Middle East Crisis: Netanyahu Dissolves War Cabinet After 2 Key Members Quit

The announcement came seemingly out of the blue on Sunday when it was first publicized via the Israeli military’s English and Arabic-language channels: The military would “pause” its fighting during daytime hours along an important humanitarian aid corridor in southern Gaza until further notice.

Amid some immediate confusion over the scope of the pause, a clarification swiftly followed, this time in Hebrew and seemingly for domestic consumption. The change did not mean a cessation of fighting in the southern Gaza Strip, that statement said, adding that the campaign in the southernmost city of Rafah was continuing. Military officials said the daily pauses were meant only to facilitate the increased distribution of food aid in Gaza, where international organizations have issued dire warnings about hunger.

The strange choreography of the messaging became stranger still when the government suggested that Prime Minister Benjamin Netanyahu only learned of the military’s plan from news reports and signaled his disapproval.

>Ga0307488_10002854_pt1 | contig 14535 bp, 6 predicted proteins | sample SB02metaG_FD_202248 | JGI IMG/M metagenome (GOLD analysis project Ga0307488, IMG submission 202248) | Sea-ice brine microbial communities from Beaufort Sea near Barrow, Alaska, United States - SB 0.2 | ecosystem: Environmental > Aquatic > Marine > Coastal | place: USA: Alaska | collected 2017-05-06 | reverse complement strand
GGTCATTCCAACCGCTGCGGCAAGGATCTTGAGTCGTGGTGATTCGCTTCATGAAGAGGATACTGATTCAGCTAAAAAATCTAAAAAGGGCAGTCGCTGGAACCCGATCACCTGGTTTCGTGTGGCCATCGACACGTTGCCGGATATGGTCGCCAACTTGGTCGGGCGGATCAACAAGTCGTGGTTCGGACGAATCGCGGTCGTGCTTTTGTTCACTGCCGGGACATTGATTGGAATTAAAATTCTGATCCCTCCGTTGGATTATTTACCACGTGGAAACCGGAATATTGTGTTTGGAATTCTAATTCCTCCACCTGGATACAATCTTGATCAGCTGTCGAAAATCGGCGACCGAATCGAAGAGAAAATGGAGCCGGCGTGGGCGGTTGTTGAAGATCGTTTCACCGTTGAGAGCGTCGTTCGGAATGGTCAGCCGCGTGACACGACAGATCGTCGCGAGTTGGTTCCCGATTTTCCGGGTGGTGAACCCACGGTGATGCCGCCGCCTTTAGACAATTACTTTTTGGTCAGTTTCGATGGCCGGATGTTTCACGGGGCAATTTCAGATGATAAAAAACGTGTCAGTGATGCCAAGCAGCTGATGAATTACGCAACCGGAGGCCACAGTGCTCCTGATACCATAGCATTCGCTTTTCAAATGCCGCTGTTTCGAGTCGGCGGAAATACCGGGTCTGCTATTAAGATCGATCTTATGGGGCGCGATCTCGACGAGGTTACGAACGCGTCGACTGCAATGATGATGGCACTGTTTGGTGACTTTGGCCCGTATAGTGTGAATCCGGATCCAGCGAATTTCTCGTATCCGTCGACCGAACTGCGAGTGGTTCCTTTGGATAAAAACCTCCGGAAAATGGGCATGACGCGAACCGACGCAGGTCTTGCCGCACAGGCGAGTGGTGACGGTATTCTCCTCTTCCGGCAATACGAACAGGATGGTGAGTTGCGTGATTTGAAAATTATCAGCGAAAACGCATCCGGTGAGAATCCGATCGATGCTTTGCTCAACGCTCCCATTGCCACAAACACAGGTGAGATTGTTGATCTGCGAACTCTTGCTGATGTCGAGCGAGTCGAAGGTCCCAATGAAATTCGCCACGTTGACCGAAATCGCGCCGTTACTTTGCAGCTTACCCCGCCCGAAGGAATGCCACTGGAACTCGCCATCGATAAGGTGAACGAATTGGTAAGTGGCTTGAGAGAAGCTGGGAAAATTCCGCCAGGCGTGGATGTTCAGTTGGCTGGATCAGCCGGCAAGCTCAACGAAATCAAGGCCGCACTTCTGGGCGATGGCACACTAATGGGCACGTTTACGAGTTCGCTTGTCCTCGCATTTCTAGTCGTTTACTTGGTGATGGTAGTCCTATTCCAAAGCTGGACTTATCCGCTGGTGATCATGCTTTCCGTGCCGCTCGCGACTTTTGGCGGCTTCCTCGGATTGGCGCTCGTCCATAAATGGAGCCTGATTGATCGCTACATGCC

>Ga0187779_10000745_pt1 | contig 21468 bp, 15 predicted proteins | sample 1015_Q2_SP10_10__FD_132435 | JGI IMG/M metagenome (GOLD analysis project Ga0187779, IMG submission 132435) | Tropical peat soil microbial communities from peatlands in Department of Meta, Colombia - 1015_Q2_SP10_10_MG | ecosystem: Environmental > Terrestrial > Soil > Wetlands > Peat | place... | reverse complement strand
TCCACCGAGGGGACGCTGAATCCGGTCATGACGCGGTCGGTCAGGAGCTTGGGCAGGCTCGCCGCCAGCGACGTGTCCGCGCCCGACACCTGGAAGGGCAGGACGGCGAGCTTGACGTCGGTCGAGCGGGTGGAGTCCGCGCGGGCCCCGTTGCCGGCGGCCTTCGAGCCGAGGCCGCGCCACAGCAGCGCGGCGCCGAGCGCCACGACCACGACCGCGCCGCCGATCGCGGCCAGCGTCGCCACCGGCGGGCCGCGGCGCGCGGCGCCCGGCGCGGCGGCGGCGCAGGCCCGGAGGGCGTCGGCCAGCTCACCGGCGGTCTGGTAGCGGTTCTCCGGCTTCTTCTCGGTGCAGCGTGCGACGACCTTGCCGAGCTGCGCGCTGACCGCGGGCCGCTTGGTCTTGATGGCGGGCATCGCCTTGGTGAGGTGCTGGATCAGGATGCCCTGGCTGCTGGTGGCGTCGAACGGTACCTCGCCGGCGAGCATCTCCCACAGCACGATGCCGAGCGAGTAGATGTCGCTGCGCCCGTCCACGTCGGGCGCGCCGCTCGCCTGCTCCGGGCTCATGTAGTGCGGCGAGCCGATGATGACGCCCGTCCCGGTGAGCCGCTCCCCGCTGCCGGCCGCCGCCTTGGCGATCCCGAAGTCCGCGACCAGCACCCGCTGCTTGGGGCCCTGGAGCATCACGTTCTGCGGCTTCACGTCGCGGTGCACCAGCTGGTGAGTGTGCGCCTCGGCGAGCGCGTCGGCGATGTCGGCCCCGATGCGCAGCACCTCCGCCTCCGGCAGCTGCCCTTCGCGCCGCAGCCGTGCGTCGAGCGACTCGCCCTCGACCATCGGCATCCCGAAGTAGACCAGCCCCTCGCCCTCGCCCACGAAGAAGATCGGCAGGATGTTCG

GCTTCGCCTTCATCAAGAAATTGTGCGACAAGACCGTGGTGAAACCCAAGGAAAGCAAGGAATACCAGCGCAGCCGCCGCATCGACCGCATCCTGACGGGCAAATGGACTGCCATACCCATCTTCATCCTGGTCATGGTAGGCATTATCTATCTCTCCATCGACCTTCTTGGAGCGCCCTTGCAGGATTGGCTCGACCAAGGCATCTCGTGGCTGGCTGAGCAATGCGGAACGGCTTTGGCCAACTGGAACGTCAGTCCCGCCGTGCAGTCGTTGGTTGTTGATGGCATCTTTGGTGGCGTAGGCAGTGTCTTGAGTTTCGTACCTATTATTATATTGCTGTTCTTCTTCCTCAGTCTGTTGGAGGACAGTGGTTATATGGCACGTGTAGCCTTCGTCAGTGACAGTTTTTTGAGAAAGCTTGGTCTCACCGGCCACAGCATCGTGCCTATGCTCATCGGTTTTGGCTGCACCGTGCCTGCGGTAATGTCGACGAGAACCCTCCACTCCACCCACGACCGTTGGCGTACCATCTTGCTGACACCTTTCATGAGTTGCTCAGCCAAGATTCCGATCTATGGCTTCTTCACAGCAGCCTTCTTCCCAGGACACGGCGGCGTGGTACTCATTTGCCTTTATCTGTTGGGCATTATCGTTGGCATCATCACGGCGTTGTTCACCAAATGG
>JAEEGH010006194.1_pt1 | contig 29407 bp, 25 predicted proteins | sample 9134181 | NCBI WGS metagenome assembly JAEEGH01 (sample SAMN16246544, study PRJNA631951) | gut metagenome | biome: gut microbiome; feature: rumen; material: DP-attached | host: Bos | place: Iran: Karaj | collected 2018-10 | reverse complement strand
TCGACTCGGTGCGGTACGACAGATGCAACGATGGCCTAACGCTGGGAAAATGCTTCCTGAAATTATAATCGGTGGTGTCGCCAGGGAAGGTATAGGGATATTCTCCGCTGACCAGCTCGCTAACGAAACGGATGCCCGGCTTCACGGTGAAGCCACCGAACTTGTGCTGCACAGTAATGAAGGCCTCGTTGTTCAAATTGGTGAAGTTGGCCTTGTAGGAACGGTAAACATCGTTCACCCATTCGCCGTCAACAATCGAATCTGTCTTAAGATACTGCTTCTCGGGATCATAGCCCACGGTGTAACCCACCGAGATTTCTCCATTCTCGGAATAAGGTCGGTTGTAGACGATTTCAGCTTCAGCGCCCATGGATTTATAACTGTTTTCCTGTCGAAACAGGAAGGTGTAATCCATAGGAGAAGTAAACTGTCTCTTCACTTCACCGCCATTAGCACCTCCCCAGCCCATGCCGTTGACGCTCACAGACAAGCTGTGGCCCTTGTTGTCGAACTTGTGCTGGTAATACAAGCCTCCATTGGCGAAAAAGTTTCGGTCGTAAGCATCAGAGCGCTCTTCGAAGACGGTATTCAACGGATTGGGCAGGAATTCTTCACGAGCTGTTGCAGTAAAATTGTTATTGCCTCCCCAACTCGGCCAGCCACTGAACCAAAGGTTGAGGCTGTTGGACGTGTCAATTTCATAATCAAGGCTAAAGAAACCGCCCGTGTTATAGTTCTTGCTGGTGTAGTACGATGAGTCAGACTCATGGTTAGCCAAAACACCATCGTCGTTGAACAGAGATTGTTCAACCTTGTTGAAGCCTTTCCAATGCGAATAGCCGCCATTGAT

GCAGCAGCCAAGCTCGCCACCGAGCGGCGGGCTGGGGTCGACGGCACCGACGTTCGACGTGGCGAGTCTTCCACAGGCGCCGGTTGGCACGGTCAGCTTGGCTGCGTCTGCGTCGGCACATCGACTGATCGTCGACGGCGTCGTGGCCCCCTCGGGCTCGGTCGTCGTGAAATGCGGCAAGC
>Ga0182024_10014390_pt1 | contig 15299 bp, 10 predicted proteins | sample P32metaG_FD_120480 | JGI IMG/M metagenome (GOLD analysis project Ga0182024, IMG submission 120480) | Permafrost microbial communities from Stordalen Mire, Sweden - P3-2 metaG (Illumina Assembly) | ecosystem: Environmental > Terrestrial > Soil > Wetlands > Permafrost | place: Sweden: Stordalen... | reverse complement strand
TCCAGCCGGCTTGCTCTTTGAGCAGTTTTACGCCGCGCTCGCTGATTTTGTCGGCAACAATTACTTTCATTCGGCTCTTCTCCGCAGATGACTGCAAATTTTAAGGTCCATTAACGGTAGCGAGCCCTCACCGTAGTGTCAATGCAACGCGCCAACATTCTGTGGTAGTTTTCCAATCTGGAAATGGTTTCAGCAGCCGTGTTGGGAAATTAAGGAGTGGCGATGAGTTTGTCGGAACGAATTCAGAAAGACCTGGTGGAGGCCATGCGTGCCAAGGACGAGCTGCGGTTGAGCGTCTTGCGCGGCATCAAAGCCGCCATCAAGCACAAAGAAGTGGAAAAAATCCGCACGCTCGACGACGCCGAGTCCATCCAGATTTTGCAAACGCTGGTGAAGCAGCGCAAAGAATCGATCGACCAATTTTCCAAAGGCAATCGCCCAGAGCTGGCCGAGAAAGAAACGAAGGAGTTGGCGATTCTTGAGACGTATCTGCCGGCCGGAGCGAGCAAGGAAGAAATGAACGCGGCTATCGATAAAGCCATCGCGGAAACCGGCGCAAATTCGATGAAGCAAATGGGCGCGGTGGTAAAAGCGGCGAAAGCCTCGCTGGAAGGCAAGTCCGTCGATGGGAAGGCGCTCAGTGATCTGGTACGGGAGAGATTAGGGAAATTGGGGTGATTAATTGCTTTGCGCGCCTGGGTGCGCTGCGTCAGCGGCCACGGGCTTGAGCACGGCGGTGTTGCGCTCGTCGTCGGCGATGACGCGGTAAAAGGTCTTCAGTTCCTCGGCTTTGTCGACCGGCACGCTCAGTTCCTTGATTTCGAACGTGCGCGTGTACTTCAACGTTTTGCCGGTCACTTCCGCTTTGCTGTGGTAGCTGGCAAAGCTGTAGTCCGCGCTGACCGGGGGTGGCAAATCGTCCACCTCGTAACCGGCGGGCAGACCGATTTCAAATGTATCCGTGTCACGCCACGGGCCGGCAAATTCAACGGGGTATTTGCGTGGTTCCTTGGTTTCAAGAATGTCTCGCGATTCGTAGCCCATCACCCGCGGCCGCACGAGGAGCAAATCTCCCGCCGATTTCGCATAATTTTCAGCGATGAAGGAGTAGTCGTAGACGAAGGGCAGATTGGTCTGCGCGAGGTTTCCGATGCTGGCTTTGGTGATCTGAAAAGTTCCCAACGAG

But analysts said it was likely that the prime minister was aware of the plan and that each announcement was tailored to different audiences. The whipsaw statements appeared to reflect the competing pressures facing Mr. Netanyahu, as he juggles demands from the Biden administration and elsewhere around the globe with those of his own hawkish government. His far-right coalition partners oppose any concessions in Gaza, and he relies on their support to stay in power.

The new policy surrounding the humanitarian corridor — where the military said it would pause fighting from 8 a.m. until 7 p.m. daily — went into effect on Saturday, according to military officials. But Mr. Netanyahu insinuated that he did not learn of the plans until Sunday morning.